That being said, I really enjoyed the variety of holes on offer on this 6,036-yard course, with the huge changes in elevation, forced carries and lay ups, double doglegs, the occasional blind tee shot, and some tremendous views, all adding to the enjoyment. And while my score didn’t come close to matching that achieved on the similar-length North course, I came off with a bigger smile on my face, with both of us agreeing that we would play it again in a heartbeat armed with a bit more course knowledge.

A view from behind the green at the par-5 17th

Standout holes, of which there are plenty, begin with the par-five 3rd, which deserves a mention for its challenging tee shot, horrendous ravine and tucked-away green. The short par-four 5th is a brute of a hole considering its stroke index (10), with its tight drive and approach to a narrow target. The par-5 6th is the first hole where you can get the driver out with any degree of safety, while the jewel of the front nine is the par-five 9th, which requires an uphill tee shot then bends left at a right angle and then plays severely downhill to a huge green protected by a ravine to the front and a lake at the back. I had to lay up with my second after a decent drive, but managed wedged on and a two-putt for what felt like an heroic par.

The entertainment doesn’t flag on the back nine either, although it does get harder. The 10th is a complete horror off the back tees, and then it’s up and down the mountains taking on the tough 12th, and a beautiful, but treacherous uphill par-three 13th that features deep jungle all the way up the left side, and a plateau green that is protected by a bunker short left. I took my bogey here and moved on.

The view from the 18th tee on the West Course with the fairway some 200 yards below and the La Manga strip skyline and the sea on the horizon


The course concludes with fabulous stretch of four consecutive holes that are each memorable for different reasons. The 15th is a gorgeous par-five with some well-placed trees along the centre of the fairway making shot selection an interesting task. The 190-yard 16th is a brute of a par three with absolutely no margin for error – hit the green or chalk up a blob. The 17th is an exacting par-5 requiring a pin-point drive to the corner of a dogleg left, with a third shot to a narrow green with water right which it has the potential to leave your card in tatters if it already isn’t.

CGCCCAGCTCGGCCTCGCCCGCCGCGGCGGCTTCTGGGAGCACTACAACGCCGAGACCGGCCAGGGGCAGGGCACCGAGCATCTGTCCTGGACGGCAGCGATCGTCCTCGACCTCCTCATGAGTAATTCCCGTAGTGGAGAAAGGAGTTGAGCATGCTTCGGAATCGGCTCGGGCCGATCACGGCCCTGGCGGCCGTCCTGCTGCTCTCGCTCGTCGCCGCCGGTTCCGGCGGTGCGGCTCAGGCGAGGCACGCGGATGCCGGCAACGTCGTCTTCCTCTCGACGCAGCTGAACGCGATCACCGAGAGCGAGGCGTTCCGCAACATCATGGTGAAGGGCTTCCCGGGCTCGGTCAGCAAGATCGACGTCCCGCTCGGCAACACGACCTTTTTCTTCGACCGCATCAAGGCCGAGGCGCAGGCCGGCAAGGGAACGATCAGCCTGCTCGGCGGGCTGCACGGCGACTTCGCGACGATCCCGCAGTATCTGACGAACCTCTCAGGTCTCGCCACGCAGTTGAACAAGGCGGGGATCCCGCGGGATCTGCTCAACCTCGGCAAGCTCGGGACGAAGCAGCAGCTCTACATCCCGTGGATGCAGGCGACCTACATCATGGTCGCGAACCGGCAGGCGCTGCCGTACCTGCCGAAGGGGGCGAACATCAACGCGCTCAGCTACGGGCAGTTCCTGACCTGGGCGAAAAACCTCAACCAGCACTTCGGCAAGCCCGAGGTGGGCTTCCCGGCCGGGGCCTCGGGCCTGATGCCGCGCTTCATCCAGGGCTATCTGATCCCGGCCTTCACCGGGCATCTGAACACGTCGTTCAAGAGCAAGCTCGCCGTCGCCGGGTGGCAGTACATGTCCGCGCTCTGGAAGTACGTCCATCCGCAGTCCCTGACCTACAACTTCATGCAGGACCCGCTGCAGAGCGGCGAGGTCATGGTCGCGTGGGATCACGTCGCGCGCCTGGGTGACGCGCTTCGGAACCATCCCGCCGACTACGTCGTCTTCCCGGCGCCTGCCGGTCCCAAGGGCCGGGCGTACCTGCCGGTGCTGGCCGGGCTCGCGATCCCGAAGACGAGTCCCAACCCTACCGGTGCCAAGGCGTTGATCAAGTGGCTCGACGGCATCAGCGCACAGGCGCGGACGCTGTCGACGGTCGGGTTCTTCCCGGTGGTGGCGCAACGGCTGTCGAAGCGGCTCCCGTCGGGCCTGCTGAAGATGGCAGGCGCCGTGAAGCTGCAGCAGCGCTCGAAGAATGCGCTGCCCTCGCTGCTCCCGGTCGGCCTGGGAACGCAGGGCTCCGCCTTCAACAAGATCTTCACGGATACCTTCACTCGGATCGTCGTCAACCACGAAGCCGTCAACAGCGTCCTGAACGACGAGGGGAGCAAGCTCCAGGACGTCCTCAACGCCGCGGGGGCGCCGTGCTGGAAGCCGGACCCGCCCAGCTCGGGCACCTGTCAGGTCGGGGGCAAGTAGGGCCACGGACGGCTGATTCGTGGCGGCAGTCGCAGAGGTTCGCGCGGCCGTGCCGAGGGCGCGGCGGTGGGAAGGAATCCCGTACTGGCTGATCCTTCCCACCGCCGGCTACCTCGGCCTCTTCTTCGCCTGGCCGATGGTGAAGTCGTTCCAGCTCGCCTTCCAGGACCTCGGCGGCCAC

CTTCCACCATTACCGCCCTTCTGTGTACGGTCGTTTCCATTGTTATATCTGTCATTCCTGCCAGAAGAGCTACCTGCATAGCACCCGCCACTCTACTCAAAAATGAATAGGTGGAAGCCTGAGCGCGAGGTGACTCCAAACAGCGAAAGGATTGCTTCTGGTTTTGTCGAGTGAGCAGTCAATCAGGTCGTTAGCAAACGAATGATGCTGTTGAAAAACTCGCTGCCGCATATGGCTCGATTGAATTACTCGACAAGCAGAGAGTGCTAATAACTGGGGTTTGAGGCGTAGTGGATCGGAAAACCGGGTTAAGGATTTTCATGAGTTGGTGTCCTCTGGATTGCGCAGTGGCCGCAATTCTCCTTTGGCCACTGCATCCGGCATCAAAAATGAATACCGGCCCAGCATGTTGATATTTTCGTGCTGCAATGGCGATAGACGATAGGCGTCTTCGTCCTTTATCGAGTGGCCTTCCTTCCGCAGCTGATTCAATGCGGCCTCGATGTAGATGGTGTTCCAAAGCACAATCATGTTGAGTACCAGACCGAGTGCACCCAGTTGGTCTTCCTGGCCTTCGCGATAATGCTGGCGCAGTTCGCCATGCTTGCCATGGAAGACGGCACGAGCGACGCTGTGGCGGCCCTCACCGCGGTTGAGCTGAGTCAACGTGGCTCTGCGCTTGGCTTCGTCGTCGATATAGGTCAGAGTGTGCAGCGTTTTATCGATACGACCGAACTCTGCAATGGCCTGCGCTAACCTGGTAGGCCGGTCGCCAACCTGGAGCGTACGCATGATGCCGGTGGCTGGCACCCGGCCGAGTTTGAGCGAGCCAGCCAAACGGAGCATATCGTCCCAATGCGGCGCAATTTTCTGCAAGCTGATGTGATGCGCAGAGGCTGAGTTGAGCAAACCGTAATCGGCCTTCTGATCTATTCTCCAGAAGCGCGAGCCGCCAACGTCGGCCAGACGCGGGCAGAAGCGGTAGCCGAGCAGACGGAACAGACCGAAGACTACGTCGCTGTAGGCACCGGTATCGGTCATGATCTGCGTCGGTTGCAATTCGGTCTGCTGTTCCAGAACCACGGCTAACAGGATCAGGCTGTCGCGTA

The best is rarely saved to last on most courses, but that certainly isn’t the case on the West, where, after a lengthy drive up a steep and twisty buggy path you eventually arrive on the 18th tee to be greeted with a stunning 270-degree view over the entire estate and outwards the seas and the high rises and hotels on La Manga strip in the far distance. While a 10-second video of the view is an easy win on social media, the tee shot is slightly more difficult, with a 200-yard carry required to reach the fairway on this 400-yard par 4. You just have to let rip and hope you hit a straight one.

Thankfully we both did, resulting in a rare father-and-son high five as we jumped back in the buggy and careered down the path at breakneck speed. OK, so we both missed the green with our approaches, but a closing bogey couldn’t wipe the smiles off our faces after what was a truly memorable round.

Yes, the West course could be a bit smarter around the edges, offer a slightly more modern clubhouse, and perhaps provide some less bumpy buggy paths, but it has charm in spades, and its slightly ramshackle appearance merely adds to its overall appeal.

The Racquets Centre at La Manga Club boasts courts for tennis, Padel and Pickelball


With our golfing experiences over, we just had time to have a quick tour of the impressive array of other sporting facilities on offer at the resort, which includes eight grass football pitches, two cricket pitches, and an elite-standard Racquets Club which boasts 28 tennis courts, seven floodlit padel courts and a pickleball court.

The nearby town of Cartagena is well worth a visit on day trip from La Manga


Although La Manga Club is more like small town than a golf resort – with banks, bars, restaurants, supermarkets, estate agents and even a petrol stations on site – there is plenty to see and do outside of the resort should you have the time and the inclination. There’s a twice-weekly coach that takes shoppers to nearby Cartagena, which is a great day trip venue, especially if you’re fond of a bit of Roman amphitheatre action – which I am – or shopping in street markets.

Renting a car might be a good idea to allow you to explore the Mediterranean coastline or nearby inlands towns, but when you’ve got so much to do on your doorstep, it’s not surprising that few people on a short break ever feel the need to escape.


The Grand Hyatt La Manga is currently offering a Golf Getaway package, which includes three nights’ B&B accommodation and two green fees for any of the three golf courses. The package includes free access the spa and gym, and 10% discounts in bars and
restaurants managed by La Manga Club. Prices start from £153 per night for two people in February.

For the very latest package details and bookings, visit www.grandhyattlamangaclubgolfandspa.com or call +34 968115651.